Bangalore’s international status as India’s first city-of-the-future — the site of a burgeoning IT industry, and a centre of cutting-edge technology and science — is, literally, sinking beneath a sea of garbage. If unregulated traffic and bad roads have tarnished its image, the inability of its civic authority to dispose of 4,500 tonnes of garbage generated daily by its 8.5 million residents only adds to the stink of its already compromised reputation. The crisis that hit the city a few weeks ago — when garbage contractors had nowhere to dump the lorry-loads they used to offload into a landfill on the outskirts of the city because angry village residents living nearby said No More — resulted in an invasion of trash onto pavements, streets and water bodies. Municipal garbage collectors stopped collecting waste, as there were no lorries to take the trash away. If this situation is now being managed with the same out-of-sight-is-out-of-mind approach, i.e., by the identification of new landfills on the outskirts of the city, the crisis, alas, has only been postponed. The new landfills will affect the health and living environments of new sections of people, who will doubtless follow the lead set by the residents of Mandur. The Bruhat Bangalore Mahanagara Palike set October 1 as a deadline for residents to segregate waste at source. The directive met with very partial success, with those who complied having to helplessly watch carefully segregated waste being re-aggregated in the trash lorries.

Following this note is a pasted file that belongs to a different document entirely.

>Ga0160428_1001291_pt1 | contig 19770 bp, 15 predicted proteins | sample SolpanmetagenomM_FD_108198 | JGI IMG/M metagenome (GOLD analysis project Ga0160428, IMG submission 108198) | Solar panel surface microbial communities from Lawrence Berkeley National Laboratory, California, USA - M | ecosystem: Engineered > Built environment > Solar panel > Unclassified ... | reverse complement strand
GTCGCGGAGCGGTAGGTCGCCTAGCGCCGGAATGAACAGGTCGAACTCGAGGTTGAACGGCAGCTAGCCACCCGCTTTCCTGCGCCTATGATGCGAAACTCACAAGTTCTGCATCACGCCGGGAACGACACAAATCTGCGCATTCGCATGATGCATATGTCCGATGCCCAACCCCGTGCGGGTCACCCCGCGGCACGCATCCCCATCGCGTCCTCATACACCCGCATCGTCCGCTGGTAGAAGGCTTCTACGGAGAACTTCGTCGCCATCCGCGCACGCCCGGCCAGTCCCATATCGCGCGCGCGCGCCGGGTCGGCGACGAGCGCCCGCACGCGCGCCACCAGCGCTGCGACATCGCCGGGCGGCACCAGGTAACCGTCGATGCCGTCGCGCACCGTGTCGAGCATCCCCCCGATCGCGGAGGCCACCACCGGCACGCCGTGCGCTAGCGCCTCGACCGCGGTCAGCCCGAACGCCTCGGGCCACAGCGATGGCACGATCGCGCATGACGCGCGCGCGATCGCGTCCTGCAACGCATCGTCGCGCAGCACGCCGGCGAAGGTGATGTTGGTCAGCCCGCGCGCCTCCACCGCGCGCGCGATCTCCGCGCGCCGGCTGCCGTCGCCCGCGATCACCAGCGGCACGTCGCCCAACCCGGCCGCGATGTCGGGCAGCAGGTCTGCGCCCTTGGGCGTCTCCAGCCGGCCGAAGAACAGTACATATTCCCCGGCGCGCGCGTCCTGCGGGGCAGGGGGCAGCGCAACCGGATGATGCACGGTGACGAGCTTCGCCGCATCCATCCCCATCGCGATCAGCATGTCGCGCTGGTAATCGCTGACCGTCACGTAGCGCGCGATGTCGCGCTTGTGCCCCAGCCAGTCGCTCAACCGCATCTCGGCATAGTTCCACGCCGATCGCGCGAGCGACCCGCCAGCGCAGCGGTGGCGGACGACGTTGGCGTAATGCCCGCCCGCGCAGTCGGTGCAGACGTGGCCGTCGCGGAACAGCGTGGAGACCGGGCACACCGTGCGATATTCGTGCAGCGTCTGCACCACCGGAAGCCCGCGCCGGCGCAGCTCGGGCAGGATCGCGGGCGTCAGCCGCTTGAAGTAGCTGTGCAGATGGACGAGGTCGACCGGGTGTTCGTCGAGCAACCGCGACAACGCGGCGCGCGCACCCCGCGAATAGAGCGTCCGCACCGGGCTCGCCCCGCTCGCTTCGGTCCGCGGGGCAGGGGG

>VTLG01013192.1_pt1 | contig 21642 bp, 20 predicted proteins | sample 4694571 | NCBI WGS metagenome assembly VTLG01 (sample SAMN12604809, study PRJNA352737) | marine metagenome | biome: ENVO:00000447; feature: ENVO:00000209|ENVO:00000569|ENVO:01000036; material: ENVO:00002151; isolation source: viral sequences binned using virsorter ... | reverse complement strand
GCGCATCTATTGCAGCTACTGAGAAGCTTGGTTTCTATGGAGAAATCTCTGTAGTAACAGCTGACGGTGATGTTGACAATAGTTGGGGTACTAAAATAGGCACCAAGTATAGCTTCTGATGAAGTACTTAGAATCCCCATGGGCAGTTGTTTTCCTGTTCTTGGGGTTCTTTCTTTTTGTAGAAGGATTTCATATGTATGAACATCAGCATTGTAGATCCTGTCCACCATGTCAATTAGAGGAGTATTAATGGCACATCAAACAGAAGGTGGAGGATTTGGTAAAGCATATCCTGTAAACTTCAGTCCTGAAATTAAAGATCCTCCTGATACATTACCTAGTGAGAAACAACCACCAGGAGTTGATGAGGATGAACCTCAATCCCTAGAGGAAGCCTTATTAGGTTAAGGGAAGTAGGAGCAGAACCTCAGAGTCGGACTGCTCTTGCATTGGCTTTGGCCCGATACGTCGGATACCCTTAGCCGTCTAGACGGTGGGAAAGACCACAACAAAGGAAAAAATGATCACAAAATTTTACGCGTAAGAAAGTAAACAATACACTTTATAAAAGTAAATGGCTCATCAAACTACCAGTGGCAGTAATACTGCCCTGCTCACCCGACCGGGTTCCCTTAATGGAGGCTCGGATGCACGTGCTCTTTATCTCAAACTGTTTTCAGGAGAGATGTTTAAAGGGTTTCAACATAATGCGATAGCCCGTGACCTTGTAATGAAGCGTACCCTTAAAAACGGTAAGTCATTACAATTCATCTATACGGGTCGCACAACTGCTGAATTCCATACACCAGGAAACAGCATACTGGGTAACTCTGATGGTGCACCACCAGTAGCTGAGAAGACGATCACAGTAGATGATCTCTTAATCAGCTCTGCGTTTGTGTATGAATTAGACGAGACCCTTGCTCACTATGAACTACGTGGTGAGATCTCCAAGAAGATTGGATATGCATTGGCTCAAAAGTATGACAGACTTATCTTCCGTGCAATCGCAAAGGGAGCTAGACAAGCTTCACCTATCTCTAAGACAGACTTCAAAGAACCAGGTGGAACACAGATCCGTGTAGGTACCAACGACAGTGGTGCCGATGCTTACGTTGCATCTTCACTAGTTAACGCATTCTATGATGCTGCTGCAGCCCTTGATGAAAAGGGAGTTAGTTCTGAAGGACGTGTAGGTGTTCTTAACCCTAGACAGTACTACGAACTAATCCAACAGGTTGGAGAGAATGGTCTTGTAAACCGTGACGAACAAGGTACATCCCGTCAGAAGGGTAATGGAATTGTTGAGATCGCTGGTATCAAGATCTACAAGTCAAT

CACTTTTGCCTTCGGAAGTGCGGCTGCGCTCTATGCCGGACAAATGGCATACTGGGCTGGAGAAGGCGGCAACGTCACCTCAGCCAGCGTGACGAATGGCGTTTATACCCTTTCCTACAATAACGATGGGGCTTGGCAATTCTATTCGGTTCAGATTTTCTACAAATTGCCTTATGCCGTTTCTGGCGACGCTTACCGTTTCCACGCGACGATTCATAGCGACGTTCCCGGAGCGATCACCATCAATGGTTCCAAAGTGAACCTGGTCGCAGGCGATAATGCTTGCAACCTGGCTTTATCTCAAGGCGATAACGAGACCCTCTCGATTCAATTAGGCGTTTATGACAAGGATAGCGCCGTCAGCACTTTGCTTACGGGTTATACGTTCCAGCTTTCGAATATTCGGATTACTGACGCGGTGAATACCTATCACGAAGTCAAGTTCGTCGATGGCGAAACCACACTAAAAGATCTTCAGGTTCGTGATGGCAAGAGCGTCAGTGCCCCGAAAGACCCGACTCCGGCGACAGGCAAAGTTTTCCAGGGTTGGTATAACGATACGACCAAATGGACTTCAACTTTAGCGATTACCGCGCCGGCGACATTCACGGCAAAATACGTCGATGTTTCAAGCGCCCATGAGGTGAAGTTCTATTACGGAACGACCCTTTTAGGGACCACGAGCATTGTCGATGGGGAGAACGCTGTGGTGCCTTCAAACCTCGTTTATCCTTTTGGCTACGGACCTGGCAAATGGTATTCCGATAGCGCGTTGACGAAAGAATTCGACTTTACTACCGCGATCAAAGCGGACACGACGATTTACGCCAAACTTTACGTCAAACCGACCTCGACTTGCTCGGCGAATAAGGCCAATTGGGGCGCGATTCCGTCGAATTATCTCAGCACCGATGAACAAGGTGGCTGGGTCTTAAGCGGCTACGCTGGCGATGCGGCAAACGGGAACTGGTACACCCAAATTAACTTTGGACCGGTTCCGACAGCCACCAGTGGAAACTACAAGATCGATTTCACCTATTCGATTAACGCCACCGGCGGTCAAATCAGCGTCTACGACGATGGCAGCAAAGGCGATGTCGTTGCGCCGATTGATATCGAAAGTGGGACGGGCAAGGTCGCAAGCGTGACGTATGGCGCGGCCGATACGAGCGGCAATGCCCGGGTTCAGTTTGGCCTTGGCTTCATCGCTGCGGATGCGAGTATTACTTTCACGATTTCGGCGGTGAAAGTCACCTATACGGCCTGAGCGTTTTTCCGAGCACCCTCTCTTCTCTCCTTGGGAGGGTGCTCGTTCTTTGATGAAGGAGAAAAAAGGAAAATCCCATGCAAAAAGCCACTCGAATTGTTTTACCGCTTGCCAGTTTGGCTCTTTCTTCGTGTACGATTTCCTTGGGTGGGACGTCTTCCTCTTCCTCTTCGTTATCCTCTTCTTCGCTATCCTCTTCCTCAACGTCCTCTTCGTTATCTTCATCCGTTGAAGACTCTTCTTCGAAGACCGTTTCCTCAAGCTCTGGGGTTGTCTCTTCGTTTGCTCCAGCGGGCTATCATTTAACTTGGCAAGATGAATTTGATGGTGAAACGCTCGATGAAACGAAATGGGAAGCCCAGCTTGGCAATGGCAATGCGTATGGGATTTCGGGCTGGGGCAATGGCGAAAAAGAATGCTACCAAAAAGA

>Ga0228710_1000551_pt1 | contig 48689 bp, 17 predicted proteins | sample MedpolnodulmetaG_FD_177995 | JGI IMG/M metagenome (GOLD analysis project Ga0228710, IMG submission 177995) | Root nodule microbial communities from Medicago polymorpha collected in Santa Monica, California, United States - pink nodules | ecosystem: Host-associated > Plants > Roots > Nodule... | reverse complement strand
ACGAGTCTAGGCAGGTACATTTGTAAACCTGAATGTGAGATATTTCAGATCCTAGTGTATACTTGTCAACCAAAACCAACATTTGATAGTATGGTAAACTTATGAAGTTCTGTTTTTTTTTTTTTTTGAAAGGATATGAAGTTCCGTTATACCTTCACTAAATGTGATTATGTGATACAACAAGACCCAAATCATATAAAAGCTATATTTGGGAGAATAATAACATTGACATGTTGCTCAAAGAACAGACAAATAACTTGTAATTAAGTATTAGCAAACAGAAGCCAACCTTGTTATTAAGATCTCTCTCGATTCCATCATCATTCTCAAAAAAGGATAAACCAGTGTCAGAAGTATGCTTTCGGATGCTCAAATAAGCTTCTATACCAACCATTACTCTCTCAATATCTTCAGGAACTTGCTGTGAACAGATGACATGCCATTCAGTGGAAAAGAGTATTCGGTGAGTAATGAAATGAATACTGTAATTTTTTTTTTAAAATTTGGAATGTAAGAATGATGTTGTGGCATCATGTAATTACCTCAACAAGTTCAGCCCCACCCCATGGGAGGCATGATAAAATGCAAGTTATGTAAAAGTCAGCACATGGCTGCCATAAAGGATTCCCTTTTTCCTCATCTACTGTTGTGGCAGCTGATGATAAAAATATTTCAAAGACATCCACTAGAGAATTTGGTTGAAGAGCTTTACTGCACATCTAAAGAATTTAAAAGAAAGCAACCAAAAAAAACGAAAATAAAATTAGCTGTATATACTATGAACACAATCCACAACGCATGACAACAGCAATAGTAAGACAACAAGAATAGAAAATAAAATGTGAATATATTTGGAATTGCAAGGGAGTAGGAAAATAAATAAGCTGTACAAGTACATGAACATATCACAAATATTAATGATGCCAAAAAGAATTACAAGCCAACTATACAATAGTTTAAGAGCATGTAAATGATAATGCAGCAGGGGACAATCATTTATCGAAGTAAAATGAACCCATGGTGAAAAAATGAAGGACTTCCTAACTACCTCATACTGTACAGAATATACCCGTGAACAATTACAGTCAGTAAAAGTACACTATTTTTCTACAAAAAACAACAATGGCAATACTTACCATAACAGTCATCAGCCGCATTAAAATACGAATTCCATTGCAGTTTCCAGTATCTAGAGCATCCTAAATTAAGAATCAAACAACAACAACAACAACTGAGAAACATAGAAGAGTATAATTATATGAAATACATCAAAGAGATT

The long-term solution must find a place for garbage cleaners and recyclers. Many resourceful citizen groups have successfully experimented with waste management in their own localities. Wet waste must be composted, while paper, plastics, metals, and other recyclables sent to the vast network of unorganised but efficient recyclers that already exists. What remains — the harmless inerts that constitute 15 to 20 per cent of the total waste — should be sent to scientific landfills. In 2007, the State government erred disastrously in reducing the mandatory one kilometre buffer zone around landfills to just 50 metres. The privatisation of the waste-management system by the State government was an even bigger setback. Of 19,000 garbage cleaners, 15,000 are contract workers, poorly paid and pitifully ill-equipped. Of the 595 lorries that ferry trash, 490 belong to private contractors who routinely violate the terms of their contract under the Municipal Solid Waste (Management and Handling) Rules, 2000. The garbage crisis has revealed the dark underbelly of Bangalore’s growth story, and is a negative lesson in at least one aspect of planned urbanisation, namely, of post-facto civic intervention.